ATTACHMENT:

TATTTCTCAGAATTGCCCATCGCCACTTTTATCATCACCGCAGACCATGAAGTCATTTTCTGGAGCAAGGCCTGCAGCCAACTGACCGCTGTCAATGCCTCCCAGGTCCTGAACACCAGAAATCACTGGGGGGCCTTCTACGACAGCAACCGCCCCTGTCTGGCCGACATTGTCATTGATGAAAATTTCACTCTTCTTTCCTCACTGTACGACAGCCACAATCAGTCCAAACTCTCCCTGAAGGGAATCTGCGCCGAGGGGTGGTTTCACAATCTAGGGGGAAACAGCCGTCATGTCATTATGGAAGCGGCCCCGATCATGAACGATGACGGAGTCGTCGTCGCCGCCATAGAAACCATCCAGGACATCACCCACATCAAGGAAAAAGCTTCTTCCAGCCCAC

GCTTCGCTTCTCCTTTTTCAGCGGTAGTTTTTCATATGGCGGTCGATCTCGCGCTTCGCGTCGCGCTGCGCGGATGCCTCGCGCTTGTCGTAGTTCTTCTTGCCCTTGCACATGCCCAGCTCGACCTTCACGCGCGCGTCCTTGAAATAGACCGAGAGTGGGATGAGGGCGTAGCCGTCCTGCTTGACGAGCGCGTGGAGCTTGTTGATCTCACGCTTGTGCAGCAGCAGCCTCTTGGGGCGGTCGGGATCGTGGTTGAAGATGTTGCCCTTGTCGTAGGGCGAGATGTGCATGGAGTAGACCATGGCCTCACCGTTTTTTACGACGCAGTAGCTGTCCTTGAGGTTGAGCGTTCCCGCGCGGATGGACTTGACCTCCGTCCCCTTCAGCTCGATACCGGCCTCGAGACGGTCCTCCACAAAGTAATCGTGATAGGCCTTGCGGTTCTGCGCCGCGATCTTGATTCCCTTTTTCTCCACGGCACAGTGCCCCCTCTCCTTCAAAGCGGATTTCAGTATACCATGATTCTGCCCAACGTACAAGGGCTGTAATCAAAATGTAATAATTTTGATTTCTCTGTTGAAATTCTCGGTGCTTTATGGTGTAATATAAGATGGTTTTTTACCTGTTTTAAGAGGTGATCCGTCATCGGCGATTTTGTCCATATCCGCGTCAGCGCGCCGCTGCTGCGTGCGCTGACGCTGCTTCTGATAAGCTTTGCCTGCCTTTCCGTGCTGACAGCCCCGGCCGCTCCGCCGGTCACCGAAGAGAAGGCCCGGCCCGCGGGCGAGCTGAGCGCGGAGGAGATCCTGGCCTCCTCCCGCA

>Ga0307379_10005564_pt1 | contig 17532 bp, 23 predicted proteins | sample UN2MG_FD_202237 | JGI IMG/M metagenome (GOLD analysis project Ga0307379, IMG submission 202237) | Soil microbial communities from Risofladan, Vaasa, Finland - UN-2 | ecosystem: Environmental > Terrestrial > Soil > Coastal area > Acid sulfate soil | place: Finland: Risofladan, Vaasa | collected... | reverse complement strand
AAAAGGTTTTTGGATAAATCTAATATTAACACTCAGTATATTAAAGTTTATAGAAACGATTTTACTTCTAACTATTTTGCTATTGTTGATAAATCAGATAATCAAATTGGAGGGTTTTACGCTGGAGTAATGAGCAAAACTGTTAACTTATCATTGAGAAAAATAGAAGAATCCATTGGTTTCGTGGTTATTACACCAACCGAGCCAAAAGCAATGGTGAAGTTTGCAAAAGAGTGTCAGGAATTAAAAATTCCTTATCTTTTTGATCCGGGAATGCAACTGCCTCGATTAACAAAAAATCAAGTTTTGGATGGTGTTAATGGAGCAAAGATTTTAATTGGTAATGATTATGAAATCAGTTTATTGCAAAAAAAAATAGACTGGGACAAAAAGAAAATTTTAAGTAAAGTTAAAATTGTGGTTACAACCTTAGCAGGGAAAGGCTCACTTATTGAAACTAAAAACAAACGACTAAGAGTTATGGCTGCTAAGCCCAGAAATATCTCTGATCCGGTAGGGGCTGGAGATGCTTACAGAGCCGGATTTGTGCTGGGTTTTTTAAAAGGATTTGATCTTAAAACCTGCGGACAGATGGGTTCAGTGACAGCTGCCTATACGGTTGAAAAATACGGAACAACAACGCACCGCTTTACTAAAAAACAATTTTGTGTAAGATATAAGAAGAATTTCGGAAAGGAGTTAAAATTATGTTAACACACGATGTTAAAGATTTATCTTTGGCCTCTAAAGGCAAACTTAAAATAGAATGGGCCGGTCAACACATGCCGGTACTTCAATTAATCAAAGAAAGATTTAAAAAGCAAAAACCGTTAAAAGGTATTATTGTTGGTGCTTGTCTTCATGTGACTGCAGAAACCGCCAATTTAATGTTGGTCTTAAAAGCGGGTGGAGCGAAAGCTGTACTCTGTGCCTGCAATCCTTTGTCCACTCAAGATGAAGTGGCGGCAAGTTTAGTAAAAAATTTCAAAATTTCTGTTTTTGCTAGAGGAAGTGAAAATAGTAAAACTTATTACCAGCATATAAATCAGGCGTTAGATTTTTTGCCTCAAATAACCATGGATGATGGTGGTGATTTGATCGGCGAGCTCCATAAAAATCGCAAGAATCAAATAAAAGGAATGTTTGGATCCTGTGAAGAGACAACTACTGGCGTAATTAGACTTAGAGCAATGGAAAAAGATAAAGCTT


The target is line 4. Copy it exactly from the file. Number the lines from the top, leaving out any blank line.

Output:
AAAAGGTTTTTGGATAAATCTAATATTAACACTCAGTATATTAAAGTTTATAGAAACGATTTTACTTCTAACTATTTTGCTATTGTTGATAAATCAGATAATCAAATTGGAGGGTTTTACGCTGGAGTAATGAGCAAAACTGTTAACTTATCATTGAGAAAAATAGAAGAATCCATTGGTTTCGTGGTTATTACACCAACCGAGCCAAAAGCAATGGTGAAGTTTGCAAAAGAGTGTCAGGAATTAAAAATTCCTTATCTTTTTGATCCGGGAATGCAACTGCCTCGATTAACAAAAAATCAAGTTTTGGATGGTGTTAATGGAGCAAAGATTTTAATTGGTAATGATTATGAAATCAGTTTATTGCAAAAAAAAATAGACTGGGACAAAAAGAAAATTTTAAGTAAAGTTAAAATTGTGGTTACAACCTTAGCAGGGAAAGGCTCACTTATTGAAACTAAAAACAAACGACTAAGAGTTATGGCTGCTAAGCCCAGAAATATCTCTGATCCGGTAGGGGCTGGAGATGCTTACAGAGCCGGATTTGTGCTGGGTTTTTTAAAAGGATTTGATCTTAAAACCTGCGGACAGATGGGTTCAGTGACAGCTGCCTATACGGTTGAAAAATACGGAACAACAACGCACCGCTTTACTAAAAAACAATTTTGTGTAAGATATAAGAAGAATTTCGGAAAGGAGTTAAAATTATGTTAACACACGATGTTAAAGATTTATCTTTGGCCTCTAAAGGCAAACTTAAAATAGAATGGGCCGGTCAACACATGCCGGTACTTCAATTAATCAAAGAAAGATTTAAAAAGCAAAAACCGTTAAAAGGTATTATTGTTGGTGCTTGTCTTCATGTGACTGCAGAAACCGCCAATTTAATGTTGGTCTTAAAAGCGGGTGGAGCGAAAGCTGTACTCTGTGCCTGCAATCCTTTGTCCACTCAAGATGAAGTGGCGGCAAGTTTAGTAAAAAATTTCAAAATTTCTGTTTTTGCTAGAGGAAGTGAAAATAGTAAAACTTATTACCAGCATATAAATCAGGCGTTAGATTTTTTGCCTCAAATAACCATGGATGATGGTGGTGATTTGATCGGCGAGCTCCATAAAAATCGCAAGAATCAAATAAAAGGAATGTTTGGATCCTGTGAAGAGACAACTACTGGCGTAATTAGACTTAGAGCAATGGAAAAAGATAAAGCTT